A new study from the Consumer Council Tænk Kemi shows that many detergents contain chemicals that can be problematic for health and the environment.
We have a clear position on that.
See the important results of the test here and read what you, among other things, can do to avoid harmful chemistry in your everyday products.
The chemistry test reveals
The new study from Tænk Kemi shows that many detergents contain unwanted chemicals. The study, which included 196 different products for use in cleaning and laundry, found, among other things, that more than half of the products contained perfume, 55% contained allergenic substances and one in four detergents contained problematic chemistry for people or the environment ( SOURCE: Think Chemistry ).
Several of the tested cleaning agents also contained substances that are suspected of being hormone-disrupting or carcinogenic ( SOURCE: Tænk Kemi ). This is worrying as many of these substances can continue to emit chemicals into the air or onto surfaces in the home as well as into our clothing fibers - even after the cleaning and laundry is finished.
Several cleaning agents, especially detergents, also contain LAS substances (Linear Alkylbenzenesulfonates). LAS substances are substances used as a foaming agent in many detergents and cleaning agents. They are suspected of being endocrine disruptors and can also have negative effects on the environment, as they can break down into components that are harmful to aquatic organisms. In the study, 10 out of 50 tested detergents were found to contain LAS substances ( SOURCE: Tænk Kemi ).
What are the recommendations from the study?
Choose products with the Swan label or the blue wreath , as these are signs that the product is environmentally friendly and does not contain harmful substances.
Avoid cleaning products with perfumes, allergenic substances and substances that can harm reproduction.
Read the ingredient list and avoid products with harmful substances such as parabens, phthalates, alkylphenols and formaldehyde.
Pay particular attention to LAS substances in detergents, as they are suspected of being hormone disruptors and harmful to the environment.
Ensure good ventilation when using cleaning agents and avoid using too much of the product.
Consider alternative cleaning methods, such as use of natural ingredients such as vinegar.
Avoid buying cleaning products in plastic bottles, as this can be harmful to the environment.
Our take on the results
We are not surprised by the results. But we are sick and tired of history repeating itself. And problematic substances creep into products time and time again. The chemicals that are now being classified as undesirable have previously been on the "approved" list. And then we got wiser.
Is it a matter of time before we learn that the chemicals that are on the "approved" list now also prove problematic? Who will be the test generation? Why do we allow gambling with the environment and human health? Who really wins with this approach?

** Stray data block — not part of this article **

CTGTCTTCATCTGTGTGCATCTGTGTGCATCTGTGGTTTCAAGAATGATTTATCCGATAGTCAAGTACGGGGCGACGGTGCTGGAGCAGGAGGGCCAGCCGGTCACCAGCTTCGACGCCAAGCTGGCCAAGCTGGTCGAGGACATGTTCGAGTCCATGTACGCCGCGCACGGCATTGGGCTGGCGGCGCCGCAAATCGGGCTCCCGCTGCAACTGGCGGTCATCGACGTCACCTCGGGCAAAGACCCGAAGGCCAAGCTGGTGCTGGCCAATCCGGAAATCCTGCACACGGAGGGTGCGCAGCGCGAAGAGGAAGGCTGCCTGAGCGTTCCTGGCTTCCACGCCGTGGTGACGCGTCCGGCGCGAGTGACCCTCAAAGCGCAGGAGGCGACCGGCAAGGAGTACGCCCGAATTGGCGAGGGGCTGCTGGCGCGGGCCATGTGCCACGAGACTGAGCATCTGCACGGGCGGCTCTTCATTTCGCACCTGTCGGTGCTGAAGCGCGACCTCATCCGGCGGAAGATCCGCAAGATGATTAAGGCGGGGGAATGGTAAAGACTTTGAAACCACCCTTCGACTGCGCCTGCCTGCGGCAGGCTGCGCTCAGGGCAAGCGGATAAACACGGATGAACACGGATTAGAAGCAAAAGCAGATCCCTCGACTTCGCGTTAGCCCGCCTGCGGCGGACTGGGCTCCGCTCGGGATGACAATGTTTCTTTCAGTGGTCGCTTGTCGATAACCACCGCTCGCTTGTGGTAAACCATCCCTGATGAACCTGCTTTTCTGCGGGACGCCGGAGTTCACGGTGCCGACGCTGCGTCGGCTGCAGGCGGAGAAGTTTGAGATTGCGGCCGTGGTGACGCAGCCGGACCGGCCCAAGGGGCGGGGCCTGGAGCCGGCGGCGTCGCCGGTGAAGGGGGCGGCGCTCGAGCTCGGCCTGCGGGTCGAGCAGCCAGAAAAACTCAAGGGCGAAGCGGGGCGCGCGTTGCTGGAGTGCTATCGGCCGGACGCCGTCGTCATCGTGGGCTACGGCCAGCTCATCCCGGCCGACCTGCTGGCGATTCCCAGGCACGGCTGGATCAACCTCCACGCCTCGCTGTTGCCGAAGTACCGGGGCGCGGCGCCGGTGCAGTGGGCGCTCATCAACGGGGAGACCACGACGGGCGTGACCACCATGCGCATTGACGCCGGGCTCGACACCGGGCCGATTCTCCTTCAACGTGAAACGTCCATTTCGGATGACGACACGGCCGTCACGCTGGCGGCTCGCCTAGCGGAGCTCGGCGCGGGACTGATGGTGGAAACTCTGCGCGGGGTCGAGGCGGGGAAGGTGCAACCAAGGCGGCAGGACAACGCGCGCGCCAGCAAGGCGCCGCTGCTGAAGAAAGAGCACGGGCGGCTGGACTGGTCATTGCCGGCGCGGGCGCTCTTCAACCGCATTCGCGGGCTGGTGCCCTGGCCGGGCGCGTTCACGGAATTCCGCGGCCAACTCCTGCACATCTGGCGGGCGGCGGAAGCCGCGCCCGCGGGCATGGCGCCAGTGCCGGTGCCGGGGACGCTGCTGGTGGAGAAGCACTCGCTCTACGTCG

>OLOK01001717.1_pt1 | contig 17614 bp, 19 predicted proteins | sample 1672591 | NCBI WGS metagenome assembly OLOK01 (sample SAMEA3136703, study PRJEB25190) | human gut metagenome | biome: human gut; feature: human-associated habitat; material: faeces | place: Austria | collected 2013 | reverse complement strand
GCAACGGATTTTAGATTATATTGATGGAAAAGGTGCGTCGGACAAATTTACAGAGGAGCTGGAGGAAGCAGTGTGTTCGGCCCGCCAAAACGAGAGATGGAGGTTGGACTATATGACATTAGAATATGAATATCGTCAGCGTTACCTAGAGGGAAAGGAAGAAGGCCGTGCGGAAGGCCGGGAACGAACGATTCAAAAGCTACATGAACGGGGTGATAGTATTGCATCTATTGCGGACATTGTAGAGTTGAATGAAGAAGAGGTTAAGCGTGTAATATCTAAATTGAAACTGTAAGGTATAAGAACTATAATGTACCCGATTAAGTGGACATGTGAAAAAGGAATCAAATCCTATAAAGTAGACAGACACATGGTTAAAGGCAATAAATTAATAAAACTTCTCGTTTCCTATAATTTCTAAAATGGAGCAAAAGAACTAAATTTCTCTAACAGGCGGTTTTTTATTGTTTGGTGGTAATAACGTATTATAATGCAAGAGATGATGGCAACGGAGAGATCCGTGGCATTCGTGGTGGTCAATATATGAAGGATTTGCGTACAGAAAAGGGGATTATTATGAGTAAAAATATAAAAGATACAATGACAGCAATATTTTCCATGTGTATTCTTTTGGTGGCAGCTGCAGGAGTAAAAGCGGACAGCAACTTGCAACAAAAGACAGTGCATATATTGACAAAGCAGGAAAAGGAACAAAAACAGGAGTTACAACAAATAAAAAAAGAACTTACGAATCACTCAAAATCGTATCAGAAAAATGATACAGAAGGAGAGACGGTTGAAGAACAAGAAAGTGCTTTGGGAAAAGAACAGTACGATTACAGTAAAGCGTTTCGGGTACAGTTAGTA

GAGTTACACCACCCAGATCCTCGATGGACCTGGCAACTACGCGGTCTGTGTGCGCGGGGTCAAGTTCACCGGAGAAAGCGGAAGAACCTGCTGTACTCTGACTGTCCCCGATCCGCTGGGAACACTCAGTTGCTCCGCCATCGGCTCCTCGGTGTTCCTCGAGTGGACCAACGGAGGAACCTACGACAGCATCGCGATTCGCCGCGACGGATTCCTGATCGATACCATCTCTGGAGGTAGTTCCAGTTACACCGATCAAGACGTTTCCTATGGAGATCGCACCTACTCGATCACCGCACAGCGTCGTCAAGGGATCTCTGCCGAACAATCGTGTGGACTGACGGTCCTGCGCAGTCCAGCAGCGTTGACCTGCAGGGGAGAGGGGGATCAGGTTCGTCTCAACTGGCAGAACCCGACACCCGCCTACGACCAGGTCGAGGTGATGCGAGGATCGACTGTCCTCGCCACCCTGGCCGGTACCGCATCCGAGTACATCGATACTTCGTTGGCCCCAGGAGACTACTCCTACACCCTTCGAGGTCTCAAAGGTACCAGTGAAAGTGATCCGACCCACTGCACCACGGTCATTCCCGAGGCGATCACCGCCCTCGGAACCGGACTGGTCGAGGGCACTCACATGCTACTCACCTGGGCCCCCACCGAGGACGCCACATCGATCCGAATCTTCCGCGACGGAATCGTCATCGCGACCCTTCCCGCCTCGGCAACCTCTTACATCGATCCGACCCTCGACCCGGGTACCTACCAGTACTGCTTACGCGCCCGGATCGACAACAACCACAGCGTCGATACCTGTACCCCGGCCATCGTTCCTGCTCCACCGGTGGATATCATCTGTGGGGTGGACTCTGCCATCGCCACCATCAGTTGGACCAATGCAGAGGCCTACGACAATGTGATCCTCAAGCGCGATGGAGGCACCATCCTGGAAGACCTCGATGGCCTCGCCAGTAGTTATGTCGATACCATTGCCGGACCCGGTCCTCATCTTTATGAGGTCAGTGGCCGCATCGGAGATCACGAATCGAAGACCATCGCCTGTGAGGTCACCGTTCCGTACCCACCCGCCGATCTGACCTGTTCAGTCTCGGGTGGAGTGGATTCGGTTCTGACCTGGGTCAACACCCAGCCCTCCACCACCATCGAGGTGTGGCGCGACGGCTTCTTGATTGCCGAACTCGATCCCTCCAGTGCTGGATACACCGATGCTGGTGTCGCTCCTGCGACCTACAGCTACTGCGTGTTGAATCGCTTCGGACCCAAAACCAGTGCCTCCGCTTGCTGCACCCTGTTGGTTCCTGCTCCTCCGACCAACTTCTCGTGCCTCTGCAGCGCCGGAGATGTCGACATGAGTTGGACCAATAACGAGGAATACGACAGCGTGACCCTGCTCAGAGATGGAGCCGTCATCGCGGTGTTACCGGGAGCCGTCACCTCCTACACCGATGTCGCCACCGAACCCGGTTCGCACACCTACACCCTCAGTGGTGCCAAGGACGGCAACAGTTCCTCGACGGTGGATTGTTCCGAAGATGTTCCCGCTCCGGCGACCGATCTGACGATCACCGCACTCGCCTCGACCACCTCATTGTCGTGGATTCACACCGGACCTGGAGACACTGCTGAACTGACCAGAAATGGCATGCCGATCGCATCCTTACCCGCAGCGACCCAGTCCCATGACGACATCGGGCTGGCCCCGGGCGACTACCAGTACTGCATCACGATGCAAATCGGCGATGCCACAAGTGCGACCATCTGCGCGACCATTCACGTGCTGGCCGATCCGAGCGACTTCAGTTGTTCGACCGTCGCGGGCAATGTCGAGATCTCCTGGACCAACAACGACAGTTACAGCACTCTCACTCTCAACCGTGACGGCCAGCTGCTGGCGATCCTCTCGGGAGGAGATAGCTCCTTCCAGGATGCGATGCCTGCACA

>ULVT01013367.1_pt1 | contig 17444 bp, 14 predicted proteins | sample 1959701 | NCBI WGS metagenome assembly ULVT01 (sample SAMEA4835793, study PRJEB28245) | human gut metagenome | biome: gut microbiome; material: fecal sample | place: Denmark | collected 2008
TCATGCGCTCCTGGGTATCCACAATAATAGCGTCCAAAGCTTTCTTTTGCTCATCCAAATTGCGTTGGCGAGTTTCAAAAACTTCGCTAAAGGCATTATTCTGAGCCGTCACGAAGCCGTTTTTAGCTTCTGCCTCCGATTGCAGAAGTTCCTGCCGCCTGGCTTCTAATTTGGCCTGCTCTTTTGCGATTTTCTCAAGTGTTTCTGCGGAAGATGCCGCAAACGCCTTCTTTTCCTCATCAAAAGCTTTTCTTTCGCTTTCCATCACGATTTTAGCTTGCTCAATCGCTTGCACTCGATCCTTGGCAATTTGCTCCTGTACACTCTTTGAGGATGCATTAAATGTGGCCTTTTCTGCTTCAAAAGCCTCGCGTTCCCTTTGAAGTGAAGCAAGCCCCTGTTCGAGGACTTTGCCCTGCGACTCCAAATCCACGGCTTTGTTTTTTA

Many detergent manufacturers lean on "what can we get away with" rather than a no-compromise approach.
These test results give reason to reconsider the test criteria behind Tænk's tests of the effectiveness of cleaning and washing agents.
Tænk regularly publishes various tests of cleaning and washing products based on their effectiveness, where products receive an overall score based on Tænk's selected test parameters.
It is not much more than 2 years ago that Tänk for the first time gave the stain removal ability of soapberry as a detergent the lowest score in their washing test.
(Source Consumer Council Think test of soap berries from Care by Nature)
At the time, we tried to enter into a dialogue with Tænk about the fact that stain removal is the wrong basis for assessing the general washing ability. After all, the majority of our laundry does not have difficult stains on it.
What makes many detergents score high in Tænk's own washing tests is precisely the problematic chemicals for e.g. stain removal or bleaching of the garment highlighted in this new chemistry test.
Therefore, it was also our impression even then that the test criteria favor products with unnecessary chemistry to dissolve e.g. grease stains, color stains and enzyme-requiring stains, as well as for bleaching. How gentle detergents will always score low in a test where stain removal is measured.
We do not believe that general cleaning of clothes and specific stain removal are the same.
Our motto is "Keep it Simple"
Our approach has always been and continues to be uncompromising. We have zero tolerance for problematic, unwanted and unnatural chemistry in our products. This means that we only add the absolutely necessary ingredients and research completely natural solutions, which make it easier to choose products that do not harm people and the environment.
Our soap berries are e.g. a pure natural product with only one ingredient in the bag - namely dried berries. We love how natural it is and being able to offer an ultra-allergenic and gentle solution for laundry. And we are proud that our products do not contribute to the disheartening news from the chemistry test.